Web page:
Wednesday, August 10, 2005

Bloodlines

The fascinating series The Slavery Business is still running on BBC2, and the BBC website linked to the programme is a great resource for social historians, but one particular part of it is especially of interest to linguists, and indeed anyone interested in the crossover of history, race and language.

In an article on the history of his own family, Dr Robert Beckford of Birmingham University looks at the origins of his surname and how he came to be "branded" with the slaveowner's name.

The article is well worth a read and also reminds me of how at a previous college with a largely white intake, it was fairly straightforward and uncontentious to look at the histories of family surnames, linking them to areas of the country, geographical features ("Cliff" or "Rivers") or even physical characteristics ("Fox" often meaning red-haired), but how, when moving to work at a much more racially mixed college, the whole discussion became much more sensitive.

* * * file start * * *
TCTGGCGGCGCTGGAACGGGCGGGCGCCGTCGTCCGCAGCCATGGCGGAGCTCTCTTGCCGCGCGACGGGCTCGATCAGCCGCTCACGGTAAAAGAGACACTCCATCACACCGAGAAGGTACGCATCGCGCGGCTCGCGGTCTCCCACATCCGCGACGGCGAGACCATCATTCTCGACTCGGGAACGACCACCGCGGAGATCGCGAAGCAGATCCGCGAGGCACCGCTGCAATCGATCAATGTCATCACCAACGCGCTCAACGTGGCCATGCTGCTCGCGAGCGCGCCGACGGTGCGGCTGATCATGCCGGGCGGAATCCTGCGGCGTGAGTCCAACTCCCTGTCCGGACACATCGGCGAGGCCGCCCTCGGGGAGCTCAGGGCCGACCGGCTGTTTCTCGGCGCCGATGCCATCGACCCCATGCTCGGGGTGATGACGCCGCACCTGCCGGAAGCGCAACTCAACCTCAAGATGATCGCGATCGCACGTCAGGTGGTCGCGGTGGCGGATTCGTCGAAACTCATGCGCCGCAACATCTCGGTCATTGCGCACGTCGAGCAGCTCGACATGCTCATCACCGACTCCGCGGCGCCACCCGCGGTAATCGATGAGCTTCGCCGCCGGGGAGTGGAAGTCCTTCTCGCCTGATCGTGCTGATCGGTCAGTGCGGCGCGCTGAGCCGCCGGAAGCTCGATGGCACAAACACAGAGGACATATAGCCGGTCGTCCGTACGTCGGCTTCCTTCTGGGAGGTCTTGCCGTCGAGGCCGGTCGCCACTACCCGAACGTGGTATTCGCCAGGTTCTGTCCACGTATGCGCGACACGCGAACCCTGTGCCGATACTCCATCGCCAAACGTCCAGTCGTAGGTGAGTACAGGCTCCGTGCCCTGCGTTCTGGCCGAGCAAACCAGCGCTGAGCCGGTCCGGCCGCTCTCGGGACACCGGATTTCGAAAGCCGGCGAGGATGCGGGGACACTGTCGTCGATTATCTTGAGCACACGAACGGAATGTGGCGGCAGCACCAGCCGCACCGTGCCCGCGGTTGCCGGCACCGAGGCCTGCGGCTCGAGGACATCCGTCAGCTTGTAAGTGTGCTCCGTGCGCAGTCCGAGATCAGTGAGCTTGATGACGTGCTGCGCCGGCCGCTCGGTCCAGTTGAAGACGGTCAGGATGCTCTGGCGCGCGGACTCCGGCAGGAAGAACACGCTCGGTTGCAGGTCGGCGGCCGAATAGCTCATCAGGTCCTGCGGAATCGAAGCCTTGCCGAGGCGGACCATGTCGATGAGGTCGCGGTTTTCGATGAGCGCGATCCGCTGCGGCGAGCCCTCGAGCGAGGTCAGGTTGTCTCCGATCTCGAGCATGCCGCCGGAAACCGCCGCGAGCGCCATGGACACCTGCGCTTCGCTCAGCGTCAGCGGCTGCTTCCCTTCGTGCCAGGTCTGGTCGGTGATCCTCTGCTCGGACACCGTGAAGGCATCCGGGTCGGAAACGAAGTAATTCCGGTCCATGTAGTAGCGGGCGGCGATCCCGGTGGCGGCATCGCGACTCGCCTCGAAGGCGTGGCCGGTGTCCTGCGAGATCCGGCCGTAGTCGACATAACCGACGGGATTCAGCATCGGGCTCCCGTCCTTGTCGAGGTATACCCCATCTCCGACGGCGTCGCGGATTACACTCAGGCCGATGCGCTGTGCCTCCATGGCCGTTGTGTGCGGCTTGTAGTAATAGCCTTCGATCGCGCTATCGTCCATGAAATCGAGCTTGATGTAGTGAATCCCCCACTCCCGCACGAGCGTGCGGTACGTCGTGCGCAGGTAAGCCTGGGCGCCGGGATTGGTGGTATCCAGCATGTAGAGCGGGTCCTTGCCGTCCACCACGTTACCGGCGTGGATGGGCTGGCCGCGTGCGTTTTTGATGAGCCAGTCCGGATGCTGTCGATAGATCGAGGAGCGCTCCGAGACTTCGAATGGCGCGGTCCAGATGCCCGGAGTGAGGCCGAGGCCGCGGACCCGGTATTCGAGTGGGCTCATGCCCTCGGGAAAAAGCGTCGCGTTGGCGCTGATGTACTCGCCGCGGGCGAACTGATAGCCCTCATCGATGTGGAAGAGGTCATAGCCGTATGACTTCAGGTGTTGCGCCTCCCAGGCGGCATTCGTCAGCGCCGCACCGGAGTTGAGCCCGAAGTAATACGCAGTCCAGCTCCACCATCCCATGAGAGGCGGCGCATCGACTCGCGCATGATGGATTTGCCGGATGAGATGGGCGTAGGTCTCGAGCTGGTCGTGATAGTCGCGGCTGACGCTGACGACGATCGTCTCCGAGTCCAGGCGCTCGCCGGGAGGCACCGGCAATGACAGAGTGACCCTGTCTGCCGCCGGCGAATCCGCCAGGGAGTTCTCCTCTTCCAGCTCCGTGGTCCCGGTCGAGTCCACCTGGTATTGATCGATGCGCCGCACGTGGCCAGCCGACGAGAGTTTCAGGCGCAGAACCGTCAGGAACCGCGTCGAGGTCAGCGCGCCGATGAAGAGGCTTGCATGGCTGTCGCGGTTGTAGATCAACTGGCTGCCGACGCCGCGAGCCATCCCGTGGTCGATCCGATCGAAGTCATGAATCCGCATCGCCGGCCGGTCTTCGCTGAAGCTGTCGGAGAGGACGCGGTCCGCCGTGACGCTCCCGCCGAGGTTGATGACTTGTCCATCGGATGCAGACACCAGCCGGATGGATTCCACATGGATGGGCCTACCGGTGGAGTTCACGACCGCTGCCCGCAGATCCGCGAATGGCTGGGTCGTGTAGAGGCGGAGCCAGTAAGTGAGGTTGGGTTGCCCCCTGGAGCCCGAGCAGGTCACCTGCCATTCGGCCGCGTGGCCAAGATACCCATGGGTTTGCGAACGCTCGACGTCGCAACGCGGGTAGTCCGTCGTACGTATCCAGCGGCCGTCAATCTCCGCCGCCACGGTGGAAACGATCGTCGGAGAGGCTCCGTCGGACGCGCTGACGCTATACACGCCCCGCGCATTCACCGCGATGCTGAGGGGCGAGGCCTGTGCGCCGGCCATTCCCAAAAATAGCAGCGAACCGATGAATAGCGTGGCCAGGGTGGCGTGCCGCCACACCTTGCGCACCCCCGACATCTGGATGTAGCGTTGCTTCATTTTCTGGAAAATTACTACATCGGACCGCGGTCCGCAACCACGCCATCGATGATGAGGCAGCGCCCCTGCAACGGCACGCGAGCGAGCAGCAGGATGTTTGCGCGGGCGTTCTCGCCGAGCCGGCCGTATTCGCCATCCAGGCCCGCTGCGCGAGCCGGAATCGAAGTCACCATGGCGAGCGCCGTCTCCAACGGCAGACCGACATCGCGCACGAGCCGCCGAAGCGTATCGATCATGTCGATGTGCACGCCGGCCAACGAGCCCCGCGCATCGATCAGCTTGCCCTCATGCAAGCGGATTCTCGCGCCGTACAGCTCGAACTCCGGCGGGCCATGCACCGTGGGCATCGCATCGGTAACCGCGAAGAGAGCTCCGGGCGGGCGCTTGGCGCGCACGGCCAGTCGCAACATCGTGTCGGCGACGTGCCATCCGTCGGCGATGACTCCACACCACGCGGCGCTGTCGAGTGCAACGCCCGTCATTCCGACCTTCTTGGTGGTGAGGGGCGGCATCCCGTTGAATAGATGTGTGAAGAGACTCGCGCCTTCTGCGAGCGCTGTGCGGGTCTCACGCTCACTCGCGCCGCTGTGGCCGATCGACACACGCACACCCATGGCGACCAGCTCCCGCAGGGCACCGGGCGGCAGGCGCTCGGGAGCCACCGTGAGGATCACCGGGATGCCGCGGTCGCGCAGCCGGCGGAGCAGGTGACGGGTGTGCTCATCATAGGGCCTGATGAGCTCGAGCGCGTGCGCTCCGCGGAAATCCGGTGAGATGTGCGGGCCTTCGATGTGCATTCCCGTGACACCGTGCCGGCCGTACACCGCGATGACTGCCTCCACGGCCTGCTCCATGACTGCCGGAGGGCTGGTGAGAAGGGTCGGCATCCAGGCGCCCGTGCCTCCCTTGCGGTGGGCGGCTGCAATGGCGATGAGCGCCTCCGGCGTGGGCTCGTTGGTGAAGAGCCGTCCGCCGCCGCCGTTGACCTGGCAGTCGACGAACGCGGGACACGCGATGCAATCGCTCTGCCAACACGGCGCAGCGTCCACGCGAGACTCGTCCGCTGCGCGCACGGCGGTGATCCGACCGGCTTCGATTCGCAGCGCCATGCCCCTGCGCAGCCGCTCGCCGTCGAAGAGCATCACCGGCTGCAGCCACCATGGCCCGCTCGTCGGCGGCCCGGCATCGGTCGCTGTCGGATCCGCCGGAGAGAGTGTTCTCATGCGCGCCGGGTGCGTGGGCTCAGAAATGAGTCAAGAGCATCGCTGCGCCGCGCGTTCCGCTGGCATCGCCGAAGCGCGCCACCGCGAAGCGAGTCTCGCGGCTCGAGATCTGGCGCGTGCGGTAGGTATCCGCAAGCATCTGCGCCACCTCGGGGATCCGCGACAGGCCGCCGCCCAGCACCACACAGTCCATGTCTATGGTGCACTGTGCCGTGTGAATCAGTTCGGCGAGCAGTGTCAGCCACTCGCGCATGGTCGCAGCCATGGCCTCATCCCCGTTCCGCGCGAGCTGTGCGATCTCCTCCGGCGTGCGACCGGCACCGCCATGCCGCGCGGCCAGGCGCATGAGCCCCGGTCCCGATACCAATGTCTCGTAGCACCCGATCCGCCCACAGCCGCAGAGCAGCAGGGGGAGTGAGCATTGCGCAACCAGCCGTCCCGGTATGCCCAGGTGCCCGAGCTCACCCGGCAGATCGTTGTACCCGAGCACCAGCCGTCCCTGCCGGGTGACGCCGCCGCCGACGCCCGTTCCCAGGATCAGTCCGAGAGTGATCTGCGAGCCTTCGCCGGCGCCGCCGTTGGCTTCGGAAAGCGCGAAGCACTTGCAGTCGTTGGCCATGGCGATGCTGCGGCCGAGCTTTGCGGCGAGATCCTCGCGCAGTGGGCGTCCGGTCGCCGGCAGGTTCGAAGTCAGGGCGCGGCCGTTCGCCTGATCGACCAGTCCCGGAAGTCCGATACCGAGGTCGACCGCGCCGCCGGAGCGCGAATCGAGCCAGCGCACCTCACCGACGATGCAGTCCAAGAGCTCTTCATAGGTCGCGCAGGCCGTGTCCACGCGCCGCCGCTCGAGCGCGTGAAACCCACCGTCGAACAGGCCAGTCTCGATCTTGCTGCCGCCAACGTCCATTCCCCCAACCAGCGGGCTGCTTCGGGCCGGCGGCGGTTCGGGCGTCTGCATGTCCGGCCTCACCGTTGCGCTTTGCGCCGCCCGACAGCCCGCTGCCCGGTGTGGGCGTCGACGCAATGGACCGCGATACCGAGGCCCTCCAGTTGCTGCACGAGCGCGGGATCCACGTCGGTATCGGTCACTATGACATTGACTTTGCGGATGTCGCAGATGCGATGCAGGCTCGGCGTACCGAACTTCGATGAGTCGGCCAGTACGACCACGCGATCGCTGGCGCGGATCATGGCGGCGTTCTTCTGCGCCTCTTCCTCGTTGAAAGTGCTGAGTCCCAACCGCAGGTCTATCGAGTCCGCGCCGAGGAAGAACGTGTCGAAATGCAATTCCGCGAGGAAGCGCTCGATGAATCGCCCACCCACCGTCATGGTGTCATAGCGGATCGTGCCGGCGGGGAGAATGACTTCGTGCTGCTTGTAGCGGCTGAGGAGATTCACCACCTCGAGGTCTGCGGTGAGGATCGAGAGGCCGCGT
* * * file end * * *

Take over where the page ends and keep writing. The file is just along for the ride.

Beckford's article (like the whole series) is a timely reminder about the legacy of slavery and its impact on the world today.

2 comments:

*Chrissyfloss*- ex SFXian said...

hey sir- nothing to do with this post (sorry!)but in case you read the G2 today (Thursday 11th)- do you reckon the little column by Ann Widdecome called "Big Girls' Blouses" could be a nice lil link with political correctness/representation? It may not be that relevant but then again it could still be added to the ever-so-helpful recent articles you give out in class..

Dan said...

Hi Charissa

I read it and it's quite funny (even though it's by her!). It's a good idea - I'll try to find the other articles that have appeared about the "fat" issue since then too.

Hope you're enjoying your hols.

:-)